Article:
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DLT last won the day on May 14 2011

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  1. Thanks Richard, yes that's very helpful., a lot of detail there. I look forward to seeing your completion of it! Many thanks, Dave.
  2. Starting with Phil "Wilton"'s photo of the etch: Some manipulation in Photoshop created a view of the motion plate: I will probably fabricate this with brass angle and add the existing bits rather that make a whole new one. I'm hoping to bring this model along to the RMweb day in Taunton next weekend, so I'd better get on with it... Cheers, Dave.
  3. Why have I only just found this thread???? Stunning stuff Mr.Tricky, Cheers, Dave.
  4. Charford, or The Charford Branch as it became, built by John Charman. It was this layout that featured the removeable buffer stop in the private siding that lead to a hidden continuous run Cheers, Dave
  5. Fascinating stuff Roger, thanks for sharing. Cheers, Dave.
  6. Of course, all the above means that I now have to start on the cylinders and motion. I think I've got enough material to work with now, thanks very much to Phil "Wilton" for supplying a photo of an untouched etch for this loco here: https://www.rmweb.co.uk/community/index.php?/topic/120327-southern-railway-modelling-lbscsecr/&do=findComment&comment=3514791 The coupling rods in the kit are fishbellied, but the prototype has straight rods in all the photos I've seen, although in some views they could be VERY slightly fishbellied. I will use the supplied items, they need a bit of filing down. Cheers, Dave.
  7. I couldn't disagree more! I always had very good control from my old H&M Duette, driving my Hornby Dublo in the late 1960s. They were vastly superior to Hornby or Triang's own controllers. More recently, with the switches set to Full Wave and High Resistance it runs my Portescap RG4 powered locos beautifully. I have to add that I don't use it any more as I've gone over to small handheld controllers (mostly Gaugemaster) but still use the Duette as a power source. I do fully agree though, that nowadays Gaugemaster is the way to go for analog control. Cheers, Dave.
  8. After all that fiddling with the pickups, a quick polish of the wheel treads and backs was followed by this: And the the REAL moment of truth, testing with Jacks beautifully finished bodywork on top: Everything fitted perfectly! there is a very minor clearance issue with the coupling rods touching the footplate, but that's easily solved. Additionally the 1428 motor doesn't intrude into the cab as I feared it might. Cheers, Dave.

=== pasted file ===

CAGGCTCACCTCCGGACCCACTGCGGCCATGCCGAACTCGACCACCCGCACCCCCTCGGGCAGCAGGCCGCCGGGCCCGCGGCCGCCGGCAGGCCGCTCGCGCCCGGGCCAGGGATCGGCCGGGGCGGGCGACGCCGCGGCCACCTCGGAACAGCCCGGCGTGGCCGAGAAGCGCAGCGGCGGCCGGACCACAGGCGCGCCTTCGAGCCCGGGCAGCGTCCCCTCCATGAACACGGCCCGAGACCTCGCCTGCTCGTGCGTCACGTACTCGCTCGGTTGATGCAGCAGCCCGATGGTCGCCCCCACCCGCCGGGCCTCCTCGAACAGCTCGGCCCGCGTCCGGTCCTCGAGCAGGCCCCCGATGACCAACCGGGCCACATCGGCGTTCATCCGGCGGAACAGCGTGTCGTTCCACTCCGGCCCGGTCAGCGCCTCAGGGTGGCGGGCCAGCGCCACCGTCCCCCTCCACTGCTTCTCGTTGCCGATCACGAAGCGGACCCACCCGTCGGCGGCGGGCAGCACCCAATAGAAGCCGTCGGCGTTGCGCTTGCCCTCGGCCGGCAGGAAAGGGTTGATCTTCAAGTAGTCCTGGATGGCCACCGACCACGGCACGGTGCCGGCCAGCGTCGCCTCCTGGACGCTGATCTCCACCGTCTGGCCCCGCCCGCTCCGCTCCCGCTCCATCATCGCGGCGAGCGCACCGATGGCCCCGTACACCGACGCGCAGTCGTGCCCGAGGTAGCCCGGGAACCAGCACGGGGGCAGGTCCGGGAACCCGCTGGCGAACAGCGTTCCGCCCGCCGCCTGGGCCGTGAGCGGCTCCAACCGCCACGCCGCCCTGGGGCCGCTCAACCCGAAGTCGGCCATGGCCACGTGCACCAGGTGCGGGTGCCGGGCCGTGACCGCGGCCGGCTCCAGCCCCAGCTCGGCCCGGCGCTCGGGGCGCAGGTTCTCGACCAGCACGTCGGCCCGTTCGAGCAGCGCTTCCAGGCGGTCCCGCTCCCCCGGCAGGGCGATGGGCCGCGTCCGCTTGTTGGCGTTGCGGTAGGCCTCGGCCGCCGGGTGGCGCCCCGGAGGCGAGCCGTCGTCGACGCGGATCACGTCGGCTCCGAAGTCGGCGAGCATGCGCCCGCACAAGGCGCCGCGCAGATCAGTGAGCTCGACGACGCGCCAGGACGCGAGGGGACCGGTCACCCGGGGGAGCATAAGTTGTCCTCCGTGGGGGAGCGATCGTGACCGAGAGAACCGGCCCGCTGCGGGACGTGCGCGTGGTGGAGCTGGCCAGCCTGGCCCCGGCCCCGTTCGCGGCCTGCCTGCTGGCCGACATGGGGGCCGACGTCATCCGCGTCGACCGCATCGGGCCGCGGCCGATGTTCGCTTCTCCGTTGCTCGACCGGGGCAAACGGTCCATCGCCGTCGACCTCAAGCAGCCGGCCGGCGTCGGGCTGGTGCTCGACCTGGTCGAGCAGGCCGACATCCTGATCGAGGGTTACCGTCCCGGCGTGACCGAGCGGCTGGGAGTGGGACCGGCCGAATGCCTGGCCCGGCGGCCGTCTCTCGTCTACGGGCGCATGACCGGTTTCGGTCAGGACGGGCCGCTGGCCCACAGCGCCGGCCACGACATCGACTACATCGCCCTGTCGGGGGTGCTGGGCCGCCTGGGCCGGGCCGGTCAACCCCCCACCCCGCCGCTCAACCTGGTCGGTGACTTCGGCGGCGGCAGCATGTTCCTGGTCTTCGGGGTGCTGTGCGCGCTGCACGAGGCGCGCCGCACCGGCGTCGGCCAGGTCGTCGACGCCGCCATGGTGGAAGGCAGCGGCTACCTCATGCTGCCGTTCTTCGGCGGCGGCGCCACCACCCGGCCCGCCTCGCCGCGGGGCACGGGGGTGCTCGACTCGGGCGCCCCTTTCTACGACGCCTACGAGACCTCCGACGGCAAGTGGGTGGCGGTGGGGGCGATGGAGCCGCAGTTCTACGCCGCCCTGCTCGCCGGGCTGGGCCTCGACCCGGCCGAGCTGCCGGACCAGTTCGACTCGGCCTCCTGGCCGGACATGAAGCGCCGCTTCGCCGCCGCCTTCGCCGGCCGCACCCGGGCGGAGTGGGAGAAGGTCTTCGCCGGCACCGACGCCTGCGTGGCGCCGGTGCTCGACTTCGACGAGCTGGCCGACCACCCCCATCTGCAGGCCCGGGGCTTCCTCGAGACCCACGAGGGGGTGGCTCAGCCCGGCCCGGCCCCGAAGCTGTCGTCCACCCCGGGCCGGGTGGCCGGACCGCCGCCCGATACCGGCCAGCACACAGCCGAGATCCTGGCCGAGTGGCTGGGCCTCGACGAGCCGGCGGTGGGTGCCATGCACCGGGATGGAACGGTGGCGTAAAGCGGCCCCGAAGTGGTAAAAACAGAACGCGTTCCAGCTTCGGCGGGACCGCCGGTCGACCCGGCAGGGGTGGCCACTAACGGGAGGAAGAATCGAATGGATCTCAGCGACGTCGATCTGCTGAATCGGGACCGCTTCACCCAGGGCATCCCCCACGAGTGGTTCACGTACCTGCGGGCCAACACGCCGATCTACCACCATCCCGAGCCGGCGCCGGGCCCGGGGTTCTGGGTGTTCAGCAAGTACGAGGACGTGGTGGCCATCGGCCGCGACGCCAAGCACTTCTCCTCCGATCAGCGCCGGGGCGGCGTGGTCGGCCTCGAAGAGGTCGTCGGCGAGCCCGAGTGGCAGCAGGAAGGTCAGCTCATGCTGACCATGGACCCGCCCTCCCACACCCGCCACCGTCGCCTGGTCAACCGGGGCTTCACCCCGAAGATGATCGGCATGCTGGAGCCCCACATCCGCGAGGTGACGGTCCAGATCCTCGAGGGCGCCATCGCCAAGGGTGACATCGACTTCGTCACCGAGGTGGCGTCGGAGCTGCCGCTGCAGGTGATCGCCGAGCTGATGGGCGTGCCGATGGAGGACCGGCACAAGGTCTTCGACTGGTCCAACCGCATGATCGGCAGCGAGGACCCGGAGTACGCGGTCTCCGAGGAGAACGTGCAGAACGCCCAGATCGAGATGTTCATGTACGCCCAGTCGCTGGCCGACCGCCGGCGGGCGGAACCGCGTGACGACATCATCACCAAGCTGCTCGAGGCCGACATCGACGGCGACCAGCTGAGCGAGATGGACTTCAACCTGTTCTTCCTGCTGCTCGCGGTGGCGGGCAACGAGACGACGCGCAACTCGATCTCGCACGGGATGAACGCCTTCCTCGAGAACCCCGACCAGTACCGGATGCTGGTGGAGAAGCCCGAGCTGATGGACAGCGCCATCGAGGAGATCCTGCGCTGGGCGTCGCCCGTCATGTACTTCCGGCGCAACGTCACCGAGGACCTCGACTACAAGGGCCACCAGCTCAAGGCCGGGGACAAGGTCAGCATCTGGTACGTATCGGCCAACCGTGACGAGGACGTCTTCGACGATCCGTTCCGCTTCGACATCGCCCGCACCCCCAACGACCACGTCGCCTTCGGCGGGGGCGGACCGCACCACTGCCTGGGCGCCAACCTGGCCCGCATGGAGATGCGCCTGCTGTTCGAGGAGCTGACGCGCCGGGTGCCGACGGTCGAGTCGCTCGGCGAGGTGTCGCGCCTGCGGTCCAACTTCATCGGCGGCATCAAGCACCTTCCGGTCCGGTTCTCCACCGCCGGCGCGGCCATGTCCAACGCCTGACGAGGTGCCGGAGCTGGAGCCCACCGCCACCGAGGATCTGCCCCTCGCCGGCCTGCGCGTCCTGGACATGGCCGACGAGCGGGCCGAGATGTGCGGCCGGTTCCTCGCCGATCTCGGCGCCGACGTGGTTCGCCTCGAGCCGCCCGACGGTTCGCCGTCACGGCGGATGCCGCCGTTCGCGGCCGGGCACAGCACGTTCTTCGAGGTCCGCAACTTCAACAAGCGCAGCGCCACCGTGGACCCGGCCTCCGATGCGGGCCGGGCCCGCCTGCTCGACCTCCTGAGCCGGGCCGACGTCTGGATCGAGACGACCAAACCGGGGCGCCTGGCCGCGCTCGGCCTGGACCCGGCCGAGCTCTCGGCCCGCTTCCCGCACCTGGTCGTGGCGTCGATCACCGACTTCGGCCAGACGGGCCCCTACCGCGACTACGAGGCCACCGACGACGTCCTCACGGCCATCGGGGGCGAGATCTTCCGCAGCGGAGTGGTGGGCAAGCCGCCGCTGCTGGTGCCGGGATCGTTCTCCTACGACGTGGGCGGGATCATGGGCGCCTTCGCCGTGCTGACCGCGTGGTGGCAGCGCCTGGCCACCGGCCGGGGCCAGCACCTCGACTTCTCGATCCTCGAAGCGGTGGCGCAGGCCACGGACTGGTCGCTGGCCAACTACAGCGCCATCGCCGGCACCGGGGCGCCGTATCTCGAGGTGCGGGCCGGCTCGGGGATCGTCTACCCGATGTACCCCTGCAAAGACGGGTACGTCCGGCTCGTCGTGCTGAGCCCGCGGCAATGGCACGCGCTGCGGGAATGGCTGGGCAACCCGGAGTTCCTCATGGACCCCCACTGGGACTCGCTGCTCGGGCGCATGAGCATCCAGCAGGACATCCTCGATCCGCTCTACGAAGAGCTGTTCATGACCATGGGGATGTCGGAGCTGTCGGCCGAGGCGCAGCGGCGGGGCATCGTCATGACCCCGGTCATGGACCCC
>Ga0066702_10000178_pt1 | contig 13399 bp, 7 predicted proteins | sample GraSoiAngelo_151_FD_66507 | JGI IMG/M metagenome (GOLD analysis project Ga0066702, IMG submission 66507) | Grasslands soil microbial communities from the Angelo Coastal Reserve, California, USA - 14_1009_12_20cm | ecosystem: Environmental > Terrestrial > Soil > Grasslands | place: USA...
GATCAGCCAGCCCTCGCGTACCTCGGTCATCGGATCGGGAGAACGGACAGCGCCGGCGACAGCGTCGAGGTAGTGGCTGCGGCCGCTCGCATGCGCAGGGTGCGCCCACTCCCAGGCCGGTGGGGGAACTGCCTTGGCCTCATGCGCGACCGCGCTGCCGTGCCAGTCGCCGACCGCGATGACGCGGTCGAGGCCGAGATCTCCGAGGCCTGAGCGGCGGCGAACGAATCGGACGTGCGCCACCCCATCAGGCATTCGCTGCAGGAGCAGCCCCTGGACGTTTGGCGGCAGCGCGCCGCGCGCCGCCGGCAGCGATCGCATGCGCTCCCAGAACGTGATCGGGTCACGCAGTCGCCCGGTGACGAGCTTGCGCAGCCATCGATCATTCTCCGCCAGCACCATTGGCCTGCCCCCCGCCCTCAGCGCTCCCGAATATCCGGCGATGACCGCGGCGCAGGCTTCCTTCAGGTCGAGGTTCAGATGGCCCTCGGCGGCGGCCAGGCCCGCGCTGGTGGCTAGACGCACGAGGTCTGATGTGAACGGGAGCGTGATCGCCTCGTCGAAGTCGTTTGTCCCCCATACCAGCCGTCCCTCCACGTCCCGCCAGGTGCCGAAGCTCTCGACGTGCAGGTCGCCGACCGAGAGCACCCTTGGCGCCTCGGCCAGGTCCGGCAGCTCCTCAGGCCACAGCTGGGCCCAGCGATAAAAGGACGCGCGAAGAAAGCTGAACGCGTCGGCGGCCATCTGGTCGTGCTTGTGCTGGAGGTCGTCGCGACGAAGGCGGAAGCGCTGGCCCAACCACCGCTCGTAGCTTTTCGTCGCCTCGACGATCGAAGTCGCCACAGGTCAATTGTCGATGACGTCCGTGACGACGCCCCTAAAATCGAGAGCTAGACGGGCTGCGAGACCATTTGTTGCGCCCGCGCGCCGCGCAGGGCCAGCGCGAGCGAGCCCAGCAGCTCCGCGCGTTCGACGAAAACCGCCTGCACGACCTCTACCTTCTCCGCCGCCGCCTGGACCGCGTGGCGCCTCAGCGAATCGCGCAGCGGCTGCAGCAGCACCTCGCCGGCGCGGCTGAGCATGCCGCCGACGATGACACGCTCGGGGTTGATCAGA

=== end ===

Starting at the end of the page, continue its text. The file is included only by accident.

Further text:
9. Two bridging wires fitteds, linking the two pickup plates together. One is visible in this picture, also the plasticard washers under the fixing screw and nut. To hold the motor in position I've added another small frome spacer, on which is pressed a small blob of Blue-Tack that holds the motor down comfortably. Cheers, Dave.
  10. Thanks Chaz. Currently yes; Usually I cut away the copper where the screwhead/nut seats, but on this occasion I thought the area was too small to do that. So instead they will have an insulating washer under them. And the holes in the pcb are countersunk sufficiently for the screw portion not to touch the copper. Cheers, Dave.
  11. No problem with the brake gear, it was about thirty seconds with a soldering iron and a fingernail to remove it. the pickup plate would have been easier to fit if I had put the gearbox on the rear axle, but (a) the cast spring detail was in the way, and (b) when driving the middle axle there is far less chance of any binding in the coupling rods. The chassis was designed (as they all were in those days) to take a big open-frame motor sitting on the frames and driving Romford type worm & wheel gears on the middle axle. Cheers, Dave.
  12. Mark-two pickup plates fitted, longer to fill the available space, and for longer pickup wires. Actual wires curve back on themselves, dictated by the chassis design and the choice of gearbox on the central axle. Jumper-wires between the plates are now needed, plus wires from the end to the motor terminals, and we should be in business! Yes I know the fixing screws are bridging the insulating gap, but three will be a plasticard washer underneath. Cheers, Dave.
  13. Very sorry to see this go Bob, it's been a huge source of entertainment and inspiration. But nothing lasts forever, and the last thing you want is for it to become a millstone to drag you down. I look forward to seeing a new project appearing, and if you are staying with narrow gauge, I highly recommend 7mm scale! All the best, Dave.
  14. DLT

    Little Muddle

    Lovely set of photos Kevin. Cheers, Dave.
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